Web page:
as well as in the South is somewhat open to discussion, due largely to a lack of sufficient information in regard to some of the more promising kinds. There is but little question that the best proven variety for the Northwest is the Franquette and for the East and Northeast, the Pomeroy. Both of these are good producers bearing a fine nut, well filled with a white meat of excellent flavor, and of good shape and commanding the highest market prices. The two varieties are also very late in starting in the Spring making them safe against the late frosts. Their pistillate and staminate blossoms mature at the same time.
[Illustration: ENGLISH WALNUTS BEAR IN CLUSTERS OF TWO TO FIVE]
The white-meated nut is far superior to any other. The browning or staining is caused by the extremely dry heat and sun in the far South. In the North or where the tree has an abundant thick foliage the meat is invariably whiter.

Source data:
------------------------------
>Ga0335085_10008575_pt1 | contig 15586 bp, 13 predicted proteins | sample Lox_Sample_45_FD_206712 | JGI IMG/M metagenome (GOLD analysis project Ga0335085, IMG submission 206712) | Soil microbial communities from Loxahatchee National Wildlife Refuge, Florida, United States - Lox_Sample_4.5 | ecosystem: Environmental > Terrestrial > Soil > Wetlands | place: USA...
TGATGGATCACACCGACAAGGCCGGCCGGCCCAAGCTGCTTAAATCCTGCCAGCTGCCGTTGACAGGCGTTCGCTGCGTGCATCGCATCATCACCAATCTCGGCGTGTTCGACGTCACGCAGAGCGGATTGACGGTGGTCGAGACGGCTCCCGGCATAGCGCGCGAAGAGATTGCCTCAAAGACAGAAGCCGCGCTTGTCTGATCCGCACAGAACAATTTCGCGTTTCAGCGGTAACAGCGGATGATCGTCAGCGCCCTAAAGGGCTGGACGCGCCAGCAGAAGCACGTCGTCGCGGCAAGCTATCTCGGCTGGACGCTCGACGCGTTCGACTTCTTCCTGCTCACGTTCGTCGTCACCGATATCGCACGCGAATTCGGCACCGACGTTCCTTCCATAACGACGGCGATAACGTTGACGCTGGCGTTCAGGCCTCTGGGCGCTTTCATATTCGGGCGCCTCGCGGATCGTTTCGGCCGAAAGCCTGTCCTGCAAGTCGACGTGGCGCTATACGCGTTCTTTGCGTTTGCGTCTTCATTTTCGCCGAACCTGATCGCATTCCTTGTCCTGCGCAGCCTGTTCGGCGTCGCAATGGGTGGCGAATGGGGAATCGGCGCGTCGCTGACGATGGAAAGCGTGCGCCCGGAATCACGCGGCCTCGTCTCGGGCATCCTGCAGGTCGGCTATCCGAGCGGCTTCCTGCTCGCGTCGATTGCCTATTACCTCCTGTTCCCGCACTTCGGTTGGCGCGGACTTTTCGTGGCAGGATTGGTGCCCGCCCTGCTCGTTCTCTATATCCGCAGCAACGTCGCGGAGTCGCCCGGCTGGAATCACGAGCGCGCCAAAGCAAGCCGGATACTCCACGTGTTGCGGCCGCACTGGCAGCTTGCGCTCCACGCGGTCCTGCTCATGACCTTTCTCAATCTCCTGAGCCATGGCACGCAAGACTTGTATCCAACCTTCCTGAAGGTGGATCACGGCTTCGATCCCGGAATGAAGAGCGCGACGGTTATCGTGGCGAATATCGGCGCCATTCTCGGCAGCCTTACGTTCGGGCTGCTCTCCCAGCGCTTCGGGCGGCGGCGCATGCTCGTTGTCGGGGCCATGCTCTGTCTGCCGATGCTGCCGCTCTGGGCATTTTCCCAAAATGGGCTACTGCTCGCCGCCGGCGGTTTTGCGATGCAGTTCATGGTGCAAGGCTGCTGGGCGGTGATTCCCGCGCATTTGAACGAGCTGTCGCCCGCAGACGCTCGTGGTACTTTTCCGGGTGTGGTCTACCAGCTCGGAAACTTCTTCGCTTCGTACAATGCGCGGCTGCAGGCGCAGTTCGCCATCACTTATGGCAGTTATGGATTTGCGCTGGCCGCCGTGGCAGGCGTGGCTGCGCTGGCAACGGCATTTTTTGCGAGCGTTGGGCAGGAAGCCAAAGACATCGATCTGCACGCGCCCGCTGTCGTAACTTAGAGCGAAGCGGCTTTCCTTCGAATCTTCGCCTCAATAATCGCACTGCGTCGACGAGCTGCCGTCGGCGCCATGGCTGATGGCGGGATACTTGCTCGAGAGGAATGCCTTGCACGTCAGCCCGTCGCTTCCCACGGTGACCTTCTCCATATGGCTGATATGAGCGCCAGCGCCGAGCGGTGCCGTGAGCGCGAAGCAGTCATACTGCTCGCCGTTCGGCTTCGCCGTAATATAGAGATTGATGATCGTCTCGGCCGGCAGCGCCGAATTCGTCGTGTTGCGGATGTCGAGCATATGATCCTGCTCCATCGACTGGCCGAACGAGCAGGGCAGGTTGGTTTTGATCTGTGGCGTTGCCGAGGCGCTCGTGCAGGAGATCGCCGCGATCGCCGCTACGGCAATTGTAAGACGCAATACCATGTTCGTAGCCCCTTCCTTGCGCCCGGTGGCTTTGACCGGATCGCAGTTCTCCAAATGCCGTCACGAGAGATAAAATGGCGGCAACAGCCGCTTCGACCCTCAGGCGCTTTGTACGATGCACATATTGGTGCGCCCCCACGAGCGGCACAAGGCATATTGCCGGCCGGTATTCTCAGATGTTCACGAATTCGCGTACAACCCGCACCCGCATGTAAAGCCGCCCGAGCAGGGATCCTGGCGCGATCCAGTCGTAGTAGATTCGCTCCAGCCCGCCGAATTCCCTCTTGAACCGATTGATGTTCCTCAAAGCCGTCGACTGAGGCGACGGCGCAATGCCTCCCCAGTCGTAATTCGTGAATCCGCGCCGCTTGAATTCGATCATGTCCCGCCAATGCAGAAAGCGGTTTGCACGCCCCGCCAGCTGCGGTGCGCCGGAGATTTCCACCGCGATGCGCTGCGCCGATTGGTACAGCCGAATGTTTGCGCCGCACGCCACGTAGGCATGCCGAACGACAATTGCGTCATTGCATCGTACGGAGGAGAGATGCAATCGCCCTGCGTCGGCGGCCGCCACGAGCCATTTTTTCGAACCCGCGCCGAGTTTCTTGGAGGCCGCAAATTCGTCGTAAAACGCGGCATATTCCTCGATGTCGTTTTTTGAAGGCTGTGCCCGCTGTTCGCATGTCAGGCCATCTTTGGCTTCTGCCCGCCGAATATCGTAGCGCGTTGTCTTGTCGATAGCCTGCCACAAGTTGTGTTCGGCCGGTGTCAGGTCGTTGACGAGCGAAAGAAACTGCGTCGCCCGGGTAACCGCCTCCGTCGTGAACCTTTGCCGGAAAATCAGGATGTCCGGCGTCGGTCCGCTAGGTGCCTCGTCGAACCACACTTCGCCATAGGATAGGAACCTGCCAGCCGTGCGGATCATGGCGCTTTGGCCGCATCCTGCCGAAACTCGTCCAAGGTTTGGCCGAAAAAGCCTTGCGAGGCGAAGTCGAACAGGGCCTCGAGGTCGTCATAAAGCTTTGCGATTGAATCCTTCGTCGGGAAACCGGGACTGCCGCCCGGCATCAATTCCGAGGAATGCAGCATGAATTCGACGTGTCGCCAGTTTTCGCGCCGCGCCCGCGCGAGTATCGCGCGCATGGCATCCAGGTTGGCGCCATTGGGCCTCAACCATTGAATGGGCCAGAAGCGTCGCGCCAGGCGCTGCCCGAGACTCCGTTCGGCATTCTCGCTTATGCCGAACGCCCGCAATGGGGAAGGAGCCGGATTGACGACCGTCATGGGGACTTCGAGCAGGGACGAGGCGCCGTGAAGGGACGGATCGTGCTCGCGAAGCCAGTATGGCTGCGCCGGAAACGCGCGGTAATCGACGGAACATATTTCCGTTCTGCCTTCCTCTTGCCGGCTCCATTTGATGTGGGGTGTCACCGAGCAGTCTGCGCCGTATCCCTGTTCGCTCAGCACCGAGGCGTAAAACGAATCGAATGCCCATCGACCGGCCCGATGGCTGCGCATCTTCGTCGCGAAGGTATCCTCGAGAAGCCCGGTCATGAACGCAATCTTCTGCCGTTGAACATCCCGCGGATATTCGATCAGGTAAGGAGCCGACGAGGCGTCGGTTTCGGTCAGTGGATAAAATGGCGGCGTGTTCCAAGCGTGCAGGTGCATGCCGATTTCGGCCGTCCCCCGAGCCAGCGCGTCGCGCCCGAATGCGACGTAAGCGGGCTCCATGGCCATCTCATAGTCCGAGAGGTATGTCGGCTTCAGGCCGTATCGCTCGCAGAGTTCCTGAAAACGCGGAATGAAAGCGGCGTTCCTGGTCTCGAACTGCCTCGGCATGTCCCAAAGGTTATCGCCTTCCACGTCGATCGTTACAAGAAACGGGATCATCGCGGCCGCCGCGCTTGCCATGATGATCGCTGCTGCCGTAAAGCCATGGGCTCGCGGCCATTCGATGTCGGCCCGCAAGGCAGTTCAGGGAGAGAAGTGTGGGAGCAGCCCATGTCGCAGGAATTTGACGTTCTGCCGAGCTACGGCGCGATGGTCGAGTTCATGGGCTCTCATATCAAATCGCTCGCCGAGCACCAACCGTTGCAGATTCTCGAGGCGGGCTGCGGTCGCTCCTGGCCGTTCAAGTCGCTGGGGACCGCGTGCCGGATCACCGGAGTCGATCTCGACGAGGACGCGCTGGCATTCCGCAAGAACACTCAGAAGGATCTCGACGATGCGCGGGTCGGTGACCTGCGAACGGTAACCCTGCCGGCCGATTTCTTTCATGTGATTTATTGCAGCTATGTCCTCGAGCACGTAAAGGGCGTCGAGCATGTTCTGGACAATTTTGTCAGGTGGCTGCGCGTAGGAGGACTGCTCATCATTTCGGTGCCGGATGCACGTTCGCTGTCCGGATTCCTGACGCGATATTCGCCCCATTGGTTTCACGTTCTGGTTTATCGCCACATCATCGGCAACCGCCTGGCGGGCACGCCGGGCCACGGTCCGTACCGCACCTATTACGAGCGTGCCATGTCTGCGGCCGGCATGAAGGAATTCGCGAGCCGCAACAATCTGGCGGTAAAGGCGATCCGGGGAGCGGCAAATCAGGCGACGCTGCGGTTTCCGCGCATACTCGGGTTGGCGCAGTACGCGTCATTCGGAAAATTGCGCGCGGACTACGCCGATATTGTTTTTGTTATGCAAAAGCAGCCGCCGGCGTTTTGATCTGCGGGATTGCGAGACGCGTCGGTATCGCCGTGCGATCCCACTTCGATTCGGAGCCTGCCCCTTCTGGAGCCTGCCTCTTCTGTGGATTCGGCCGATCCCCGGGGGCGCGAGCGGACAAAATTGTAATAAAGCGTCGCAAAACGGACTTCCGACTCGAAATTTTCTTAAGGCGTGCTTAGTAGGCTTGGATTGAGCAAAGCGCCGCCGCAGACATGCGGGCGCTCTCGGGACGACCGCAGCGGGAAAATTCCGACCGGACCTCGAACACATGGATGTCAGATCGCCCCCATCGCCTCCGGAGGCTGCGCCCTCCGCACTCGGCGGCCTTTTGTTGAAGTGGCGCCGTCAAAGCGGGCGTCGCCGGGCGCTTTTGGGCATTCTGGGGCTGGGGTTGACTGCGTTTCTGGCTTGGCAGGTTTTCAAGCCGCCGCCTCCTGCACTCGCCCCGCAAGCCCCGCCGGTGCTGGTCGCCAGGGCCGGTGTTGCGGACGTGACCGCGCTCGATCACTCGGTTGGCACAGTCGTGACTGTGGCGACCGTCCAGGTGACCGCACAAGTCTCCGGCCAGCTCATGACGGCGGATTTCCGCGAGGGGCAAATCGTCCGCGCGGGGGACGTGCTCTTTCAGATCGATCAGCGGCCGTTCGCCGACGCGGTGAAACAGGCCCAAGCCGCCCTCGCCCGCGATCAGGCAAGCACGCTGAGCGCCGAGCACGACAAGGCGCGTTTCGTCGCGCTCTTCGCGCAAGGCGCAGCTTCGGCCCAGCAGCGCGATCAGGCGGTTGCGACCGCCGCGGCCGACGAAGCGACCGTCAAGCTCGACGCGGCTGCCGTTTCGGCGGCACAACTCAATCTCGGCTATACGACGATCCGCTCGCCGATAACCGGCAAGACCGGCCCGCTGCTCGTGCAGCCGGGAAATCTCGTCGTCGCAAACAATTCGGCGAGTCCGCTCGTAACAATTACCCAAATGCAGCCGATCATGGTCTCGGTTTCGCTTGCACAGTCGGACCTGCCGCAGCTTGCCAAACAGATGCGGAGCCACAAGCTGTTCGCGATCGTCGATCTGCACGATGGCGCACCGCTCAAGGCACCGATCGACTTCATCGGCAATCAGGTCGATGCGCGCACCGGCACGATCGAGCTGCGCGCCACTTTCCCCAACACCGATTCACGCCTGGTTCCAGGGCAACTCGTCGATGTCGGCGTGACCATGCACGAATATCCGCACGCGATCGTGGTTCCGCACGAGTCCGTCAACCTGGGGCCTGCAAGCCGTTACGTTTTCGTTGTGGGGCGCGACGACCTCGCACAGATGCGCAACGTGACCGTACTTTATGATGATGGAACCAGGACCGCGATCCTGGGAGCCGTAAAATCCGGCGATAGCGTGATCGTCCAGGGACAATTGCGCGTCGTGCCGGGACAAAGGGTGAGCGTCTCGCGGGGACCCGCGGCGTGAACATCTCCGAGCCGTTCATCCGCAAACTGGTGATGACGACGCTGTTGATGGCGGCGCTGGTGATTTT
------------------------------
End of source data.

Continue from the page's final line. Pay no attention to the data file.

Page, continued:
[Sidenote: =The Mission Nut=]
The Mission Nut was introduced by the priests o
First published in 1912 this work offers advice for potential Walnut growers of the era in the United States.
It is the opinion of this reviewer that until our economy reaches stabilization, the average landowner is going to have to view his/her property from a perspective that goes way beyond the aesthetic of a neatly trimmed lawn and look at their land as part of their economic package. Growing shade trees that also produce fruit as well as raw timber (in 1912, one mature English Walnut tree sold for $3,000) is a wise investment of one's property.
Though this little pamphlet is almost a century old, the information is valuable and is a good stepping stone toward making your lawn profitable as well as beautiful.